But memory is a strong force. It shapes our view of ourselves and of our present. Memory also helps forge a shared understanding, and though in most cases it’s constructed and contrived, it helps us relate to others.
So when I reflect on this extraordinary individual’s time at Arsenal, it’s telling, if unusual, that my first thought is not of an unforgettable performance on the pitch, a searing image of Wenger in his technical area, or an indelible segment of his public declarations.
Instead, I turn to Arsène in what comes close to his fullest written expression, his October 2015 interview with L’Equipe Sport & Style.
This brought me even closer in spirit to Arsène. Captivated by words on the page and drawn to those who mark themselves as thoughtful and distinctive, I found this interview by Erik Bielderman masterful. It reads like a work of philosophy.
Indeed, Wenger emerges from it as a philosopher-coach. Since I discovered my own passion for football living in France in the mid-90s, I’ve known of Wenger as an intelligent, compelling character. I’ve subsequently admired his wisdom and wit as his work grew more accessible across the Atlantic.
That admiration peaked—and has remained high—with his revelations to Bielderman.
Much of what he said then has re-emerged in different forms as Arsenal fans, observers, and to a limited extent the man himself have thought about his Arsenal oeuvre. That only enhances the value and impact of these thoughts in their original appearance, or at least the appearance that seemed original to me.
The Joy of Now
No doubt the stage I have reached in life has something to do with this interview’s meaning. I’m a parent of two school-aged daughters, who have shifted my perspective from long-term achievement, delayed gratification, and occasional bitterness at injustice and slights to appreciation of small pleasures in the moment.
In that context, this observation from Arsène really hit home:
The only moment of happiness possible, that’s the present. The past gives regrets. And the future uncertainty. Man understood this very quickly and invented religion. It forgives him for the evil he’s done in the past and tells him not to worry about the future—because he’ll go to Paradise. That means, take advantage of the present.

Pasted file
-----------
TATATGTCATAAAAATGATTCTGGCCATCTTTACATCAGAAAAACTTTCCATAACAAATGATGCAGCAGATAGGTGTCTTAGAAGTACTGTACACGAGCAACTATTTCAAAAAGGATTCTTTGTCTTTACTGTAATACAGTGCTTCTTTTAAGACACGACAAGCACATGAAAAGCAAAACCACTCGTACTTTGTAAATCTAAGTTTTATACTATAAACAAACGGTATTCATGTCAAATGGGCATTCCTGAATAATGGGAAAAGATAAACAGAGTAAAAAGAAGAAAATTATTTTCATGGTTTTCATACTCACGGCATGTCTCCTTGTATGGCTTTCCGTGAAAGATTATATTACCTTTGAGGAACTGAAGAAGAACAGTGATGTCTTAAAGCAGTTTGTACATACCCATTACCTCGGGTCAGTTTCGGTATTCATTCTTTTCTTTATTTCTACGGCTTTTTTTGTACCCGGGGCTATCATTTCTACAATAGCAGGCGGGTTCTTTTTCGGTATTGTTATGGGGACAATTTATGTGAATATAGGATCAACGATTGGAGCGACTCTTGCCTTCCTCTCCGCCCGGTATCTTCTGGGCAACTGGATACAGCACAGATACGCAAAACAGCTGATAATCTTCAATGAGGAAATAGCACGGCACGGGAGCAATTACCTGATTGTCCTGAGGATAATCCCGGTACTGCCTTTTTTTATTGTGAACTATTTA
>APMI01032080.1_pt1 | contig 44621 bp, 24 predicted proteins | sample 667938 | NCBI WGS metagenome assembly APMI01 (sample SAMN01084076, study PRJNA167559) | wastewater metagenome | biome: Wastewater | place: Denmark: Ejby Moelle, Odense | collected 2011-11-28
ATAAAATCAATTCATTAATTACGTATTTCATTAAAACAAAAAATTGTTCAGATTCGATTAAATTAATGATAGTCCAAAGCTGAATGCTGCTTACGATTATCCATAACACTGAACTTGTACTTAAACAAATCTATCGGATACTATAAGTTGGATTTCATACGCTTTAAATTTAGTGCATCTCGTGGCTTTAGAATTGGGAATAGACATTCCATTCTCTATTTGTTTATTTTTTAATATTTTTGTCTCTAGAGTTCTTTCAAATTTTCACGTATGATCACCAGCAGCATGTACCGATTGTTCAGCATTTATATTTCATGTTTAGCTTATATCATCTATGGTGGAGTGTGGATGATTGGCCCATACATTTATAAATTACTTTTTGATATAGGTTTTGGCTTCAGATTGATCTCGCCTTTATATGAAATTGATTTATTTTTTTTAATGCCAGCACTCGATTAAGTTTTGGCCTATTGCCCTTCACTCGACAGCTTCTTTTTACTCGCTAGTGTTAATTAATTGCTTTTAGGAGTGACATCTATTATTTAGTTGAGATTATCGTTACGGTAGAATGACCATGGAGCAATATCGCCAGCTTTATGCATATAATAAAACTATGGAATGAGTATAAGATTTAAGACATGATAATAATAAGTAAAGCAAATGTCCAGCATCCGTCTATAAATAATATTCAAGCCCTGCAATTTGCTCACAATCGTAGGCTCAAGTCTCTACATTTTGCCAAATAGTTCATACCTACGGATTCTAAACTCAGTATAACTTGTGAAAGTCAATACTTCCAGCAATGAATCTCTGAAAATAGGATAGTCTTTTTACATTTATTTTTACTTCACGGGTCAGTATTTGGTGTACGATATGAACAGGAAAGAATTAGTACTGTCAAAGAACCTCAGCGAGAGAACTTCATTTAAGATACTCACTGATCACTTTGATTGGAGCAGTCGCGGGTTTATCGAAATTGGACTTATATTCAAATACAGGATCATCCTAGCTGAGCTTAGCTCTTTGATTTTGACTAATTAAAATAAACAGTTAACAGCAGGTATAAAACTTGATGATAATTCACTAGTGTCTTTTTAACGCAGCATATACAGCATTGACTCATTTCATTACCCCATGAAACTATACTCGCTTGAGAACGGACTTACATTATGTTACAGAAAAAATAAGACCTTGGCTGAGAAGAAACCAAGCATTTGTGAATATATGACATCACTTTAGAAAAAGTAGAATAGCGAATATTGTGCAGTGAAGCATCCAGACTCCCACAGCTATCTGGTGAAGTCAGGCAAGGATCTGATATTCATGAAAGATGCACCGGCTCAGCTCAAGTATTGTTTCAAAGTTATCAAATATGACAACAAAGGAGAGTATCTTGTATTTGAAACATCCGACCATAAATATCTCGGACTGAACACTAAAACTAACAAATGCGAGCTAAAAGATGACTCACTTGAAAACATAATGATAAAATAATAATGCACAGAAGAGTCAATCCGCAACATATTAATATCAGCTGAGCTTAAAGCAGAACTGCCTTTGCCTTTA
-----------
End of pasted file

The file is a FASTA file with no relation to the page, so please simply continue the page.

Aside from the gender-specific awkwardness of the French language, this seems like a healthy recognition. Not just live for the moment, regardless of the consequences, but enjoy what you have in the here and now.
For many, this is not at all straightforward. Mental illness and physical hardship are real. I don’t think Wenger is downplaying those realities. I think he’s saying, when you are able to choose your outlook, choose not to have, as he put it, “an anguished enough relationship with time.” Instead, focus on where you are, right now, and seek joy there.
Serendipity in support
This interpretation has changed the way I watch football matches. Before digesting this interview, I would watch at an analytical distance; as a one-time sports journalist, I found this position natural. I’d try to determine how the complex organism of a team was sent out to function and how those plans changed in contact with the opposition’s intentions and execution.
There’s still an element of that in my perspective. But, thanks to Wenger, I’m also on the lookout for the unexpected. Those moments out of the blue that bring joy. A subtle deception by Mesut Özil or a late-game surge by Aaron Ramsey.
This outlook is foreign to the current Age of Outrage. We’re pressed to call any imperfection a personal affront and to join narratives of disillusionment and victimhood.
This strikes me as twisted.
Or, as Wenger said,
An Arsenal supporter, when you finish fourth, says to you: ‘Hey, that’s 20 years we’ve finished in the Top 4. We want to win the Premier League!’ They don’t give a fuck if Manchester City or Chelsea have invested 300 or 400 million euros. They just want to beat them. But you finish fifteenth for two years, they’ll be happy if you finish fourth afterwards.
Values and meaning
The manager’s brief farewell tour provided him the opportunity to return to other ideas he professed in this 2015 interview: the beauty in collective achievement, his self-identification as an educator, his aversion to means-justify-the-ends approaches, the shock of the transition away from Arsenal.
Above everything, he has stressed values. Because he hasn’t defined them, “values” serve as a shorthand for many concepts, a shorthand that avoids controversy. We can all project what’s important to us onto the notion of “values” without coming into conflict with anyone else’s interpretation.
That said, I can personally relate to an extraordinary human being, one of the most interesting people in the world, when he says, “Anyway, there’s only one way to live one’s life. To be in alignment with the values that seem important to you.”
Tout à fait, Monsieur Wenger.
(The translations are my own. For a more extended English version, see Arseblog News here.)